Other research has yielded similar findings. A study published in February found that doctors are more likely to ignore signs of a heart attack when they’re reported by young female patients as opposed to young male patients. This could be because the symptoms tend to manifest differently in women than they do in men, with female heart attack patients sometimes complaining of neck and back pains, fatigue, and nausea; because most studies have focused on men, their symptoms are seen as the standard ones.

As a result, many women wait before seeking help. “I can’t tell you how many women I’ve seen who say they felt something and wondered if it was a heart attack,” Harmony Reynolds, a cardiologist who specializes in women’s heart health, told the New York Post in February. “That inkling is there, but for some reason it doesn’t convert into action.”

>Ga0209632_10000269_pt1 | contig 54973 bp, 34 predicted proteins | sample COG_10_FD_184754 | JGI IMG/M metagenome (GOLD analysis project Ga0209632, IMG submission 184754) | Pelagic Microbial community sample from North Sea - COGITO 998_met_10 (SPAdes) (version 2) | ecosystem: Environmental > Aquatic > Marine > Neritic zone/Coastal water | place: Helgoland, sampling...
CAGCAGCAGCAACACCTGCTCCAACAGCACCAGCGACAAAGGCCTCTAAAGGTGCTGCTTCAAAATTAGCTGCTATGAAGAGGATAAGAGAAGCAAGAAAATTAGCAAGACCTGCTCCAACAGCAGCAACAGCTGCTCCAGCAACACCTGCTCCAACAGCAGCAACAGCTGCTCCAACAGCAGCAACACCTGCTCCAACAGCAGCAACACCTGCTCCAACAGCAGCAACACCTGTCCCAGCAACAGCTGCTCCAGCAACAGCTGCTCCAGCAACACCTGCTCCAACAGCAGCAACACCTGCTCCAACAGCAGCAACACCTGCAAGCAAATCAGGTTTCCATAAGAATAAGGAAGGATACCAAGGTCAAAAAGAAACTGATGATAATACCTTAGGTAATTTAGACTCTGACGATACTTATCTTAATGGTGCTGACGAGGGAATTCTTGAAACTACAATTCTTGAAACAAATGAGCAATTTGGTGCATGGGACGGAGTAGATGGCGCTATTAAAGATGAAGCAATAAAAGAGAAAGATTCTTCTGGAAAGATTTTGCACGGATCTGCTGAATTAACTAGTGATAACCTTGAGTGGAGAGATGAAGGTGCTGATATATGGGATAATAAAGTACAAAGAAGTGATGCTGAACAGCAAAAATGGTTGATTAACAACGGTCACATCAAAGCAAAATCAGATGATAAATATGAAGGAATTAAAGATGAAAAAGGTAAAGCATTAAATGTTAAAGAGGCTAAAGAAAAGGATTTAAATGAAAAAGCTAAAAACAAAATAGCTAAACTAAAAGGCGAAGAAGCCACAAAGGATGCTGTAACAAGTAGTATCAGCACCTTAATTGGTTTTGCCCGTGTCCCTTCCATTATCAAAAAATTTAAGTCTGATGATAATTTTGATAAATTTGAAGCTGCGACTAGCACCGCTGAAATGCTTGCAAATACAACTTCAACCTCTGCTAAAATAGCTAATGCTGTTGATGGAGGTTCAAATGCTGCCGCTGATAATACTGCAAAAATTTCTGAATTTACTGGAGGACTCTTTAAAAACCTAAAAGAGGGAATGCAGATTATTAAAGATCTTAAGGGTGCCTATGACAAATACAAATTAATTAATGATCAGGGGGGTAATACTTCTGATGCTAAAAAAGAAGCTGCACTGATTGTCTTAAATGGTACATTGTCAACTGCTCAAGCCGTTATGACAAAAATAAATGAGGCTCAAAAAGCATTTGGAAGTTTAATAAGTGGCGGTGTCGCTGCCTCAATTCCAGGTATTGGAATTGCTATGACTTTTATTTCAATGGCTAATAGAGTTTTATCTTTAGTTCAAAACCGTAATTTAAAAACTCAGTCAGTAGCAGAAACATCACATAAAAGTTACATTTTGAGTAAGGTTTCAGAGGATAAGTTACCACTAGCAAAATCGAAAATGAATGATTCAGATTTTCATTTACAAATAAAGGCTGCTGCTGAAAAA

For more information about the symptoms of heart attacks in women, visit the Go Red for Women website.

[h/t Scientific American]

A Custom Wheelchair Allowed This Brain-Injured Baby Raccoon to Walk Again

фотограф/iStock via Getty Images
фотограф/iStock via Getty Images

Animal prosthetics and wheelchairs allow dogs, cats, and even zoo animals with limited mobility to walk again, but wild animals with disabilities aren't usually as lucky. Vittles, a baby raccoon rescued in Arkansas, is the rare example of an animal that was severely injured in its natural habitat getting a second shot at life.